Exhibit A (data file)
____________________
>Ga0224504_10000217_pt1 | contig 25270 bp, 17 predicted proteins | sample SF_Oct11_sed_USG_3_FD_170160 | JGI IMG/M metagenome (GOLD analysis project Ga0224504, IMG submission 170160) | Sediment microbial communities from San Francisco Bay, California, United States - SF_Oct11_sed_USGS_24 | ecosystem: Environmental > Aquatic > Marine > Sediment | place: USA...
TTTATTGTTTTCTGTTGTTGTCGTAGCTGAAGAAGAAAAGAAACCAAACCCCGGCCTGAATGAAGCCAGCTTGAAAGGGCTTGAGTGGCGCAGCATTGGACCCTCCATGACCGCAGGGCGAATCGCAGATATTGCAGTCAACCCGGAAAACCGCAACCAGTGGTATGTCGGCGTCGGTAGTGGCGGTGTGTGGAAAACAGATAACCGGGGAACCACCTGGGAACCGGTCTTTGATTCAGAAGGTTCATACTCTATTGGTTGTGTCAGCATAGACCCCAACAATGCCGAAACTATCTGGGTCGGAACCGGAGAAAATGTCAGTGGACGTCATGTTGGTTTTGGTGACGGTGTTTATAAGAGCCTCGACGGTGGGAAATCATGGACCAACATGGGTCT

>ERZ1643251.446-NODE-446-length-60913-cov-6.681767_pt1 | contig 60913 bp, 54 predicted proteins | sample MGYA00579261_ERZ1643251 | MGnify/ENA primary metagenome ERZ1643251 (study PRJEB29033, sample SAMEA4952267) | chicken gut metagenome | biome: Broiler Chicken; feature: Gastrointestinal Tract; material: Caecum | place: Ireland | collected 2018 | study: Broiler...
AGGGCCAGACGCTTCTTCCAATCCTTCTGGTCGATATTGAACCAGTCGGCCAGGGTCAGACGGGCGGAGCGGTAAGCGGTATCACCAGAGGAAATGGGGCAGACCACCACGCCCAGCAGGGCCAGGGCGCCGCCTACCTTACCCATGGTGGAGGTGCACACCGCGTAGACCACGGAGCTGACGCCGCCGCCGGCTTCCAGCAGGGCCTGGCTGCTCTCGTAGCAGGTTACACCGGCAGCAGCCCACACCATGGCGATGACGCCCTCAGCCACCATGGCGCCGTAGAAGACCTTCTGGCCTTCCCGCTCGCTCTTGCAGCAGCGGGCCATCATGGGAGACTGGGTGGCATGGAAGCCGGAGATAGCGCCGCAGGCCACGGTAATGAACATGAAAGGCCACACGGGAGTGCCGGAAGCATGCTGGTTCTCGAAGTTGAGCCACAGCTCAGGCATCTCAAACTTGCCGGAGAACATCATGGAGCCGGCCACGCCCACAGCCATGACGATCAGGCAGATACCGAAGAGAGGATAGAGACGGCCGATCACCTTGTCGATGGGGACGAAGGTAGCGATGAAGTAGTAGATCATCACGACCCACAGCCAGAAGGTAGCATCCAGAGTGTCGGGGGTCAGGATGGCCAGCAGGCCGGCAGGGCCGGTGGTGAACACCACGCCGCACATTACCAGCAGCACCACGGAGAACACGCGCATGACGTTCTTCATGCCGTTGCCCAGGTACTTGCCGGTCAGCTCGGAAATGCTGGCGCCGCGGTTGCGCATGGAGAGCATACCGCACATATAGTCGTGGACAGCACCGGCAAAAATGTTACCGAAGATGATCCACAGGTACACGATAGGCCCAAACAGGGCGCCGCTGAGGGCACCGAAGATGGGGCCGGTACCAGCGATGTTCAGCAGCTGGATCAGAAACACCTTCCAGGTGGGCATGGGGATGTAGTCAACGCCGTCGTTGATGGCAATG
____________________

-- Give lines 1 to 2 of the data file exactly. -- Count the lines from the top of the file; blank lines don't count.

>Ga0224504_10000217_pt1 | contig 25270 bp, 17 predicted proteins | sample SF_Oct11_sed_USG_3_FD_170160 | JGI IMG/M metagenome (GOLD analysis project Ga0224504, IMG submission 170160) | Sediment microbial communities from San Francisco Bay, California, United States - SF_Oct11_sed_USGS_24 | ecosystem: Environmental > Aquatic > Marine > Sediment | place: USA...
TTTATTGTTTTCTGTTGTTGTCGTAGCTGAAGAAGAAAAGAAACCAAACCCCGGCCTGAATGAAGCCAGCTTGAAAGGGCTTGAGTGGCGCAGCATTGGACCCTCCATGACCGCAGGGCGAATCGCAGATATTGCAGTCAACCCGGAAAACCGCAACCAGTGGTATGTCGGCGTCGGTAGTGGCGGTGTGTGGAAAACAGATAACCGGGGAACCACCTGGGAACCGGTCTTTGATTCAGAAGGTTCATACTCTATTGGTTGTGTCAGCATAGACCCCAACAATGCCGAAACTATCTGGGTCGGAACCGGAGAAAATGTCAGTGGACGTCATGTTGGTTTTGGTGACGGTGTTTATAAGAGCCTCGACGGTGGGAAATCATGGACCAACATGGGTCT